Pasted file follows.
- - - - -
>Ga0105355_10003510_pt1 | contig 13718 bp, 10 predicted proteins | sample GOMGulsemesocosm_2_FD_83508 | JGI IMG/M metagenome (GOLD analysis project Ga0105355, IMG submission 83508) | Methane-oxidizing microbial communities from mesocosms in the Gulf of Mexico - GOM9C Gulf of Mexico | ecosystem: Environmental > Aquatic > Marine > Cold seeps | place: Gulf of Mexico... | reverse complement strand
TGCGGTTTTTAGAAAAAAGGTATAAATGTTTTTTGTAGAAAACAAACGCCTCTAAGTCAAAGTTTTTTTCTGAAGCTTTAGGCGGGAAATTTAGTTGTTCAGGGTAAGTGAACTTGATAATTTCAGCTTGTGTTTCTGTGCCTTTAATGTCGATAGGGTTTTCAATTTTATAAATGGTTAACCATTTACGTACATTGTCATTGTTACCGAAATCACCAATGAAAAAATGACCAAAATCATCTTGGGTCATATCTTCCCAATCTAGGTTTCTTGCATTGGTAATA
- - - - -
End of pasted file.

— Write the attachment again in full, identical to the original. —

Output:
>Ga0105355_10003510_pt1 | contig 13718 bp, 10 predicted proteins | sample GOMGulsemesocosm_2_FD_83508 | JGI IMG/M metagenome (GOLD analysis project Ga0105355, IMG submission 83508) | Methane-oxidizing microbial communities from mesocosms in the Gulf of Mexico - GOM9C Gulf of Mexico | ecosystem: Environmental > Aquatic > Marine > Cold seeps | place: Gulf of Mexico... | reverse complement strand
TGCGGTTTTTAGAAAAAAGGTATAAATGTTTTTTGTAGAAAACAAACGCCTCTAAGTCAAAGTTTTTTTCTGAAGCTTTAGGCGGGAAATTTAGTTGTTCAGGGTAAGTGAACTTGATAATTTCAGCTTGTGTTTCTGTGCCTTTAATGTCGATAGGGTTTTCAATTTTATAAATGGTTAACCATTTACGTACATTGTCATTGTTACCGAAATCACCAATGAAAAAATGACCAAAATCATCTTGGGTCATATCTTCCCAATCTAGGTTTCTTGCATTGGTAATA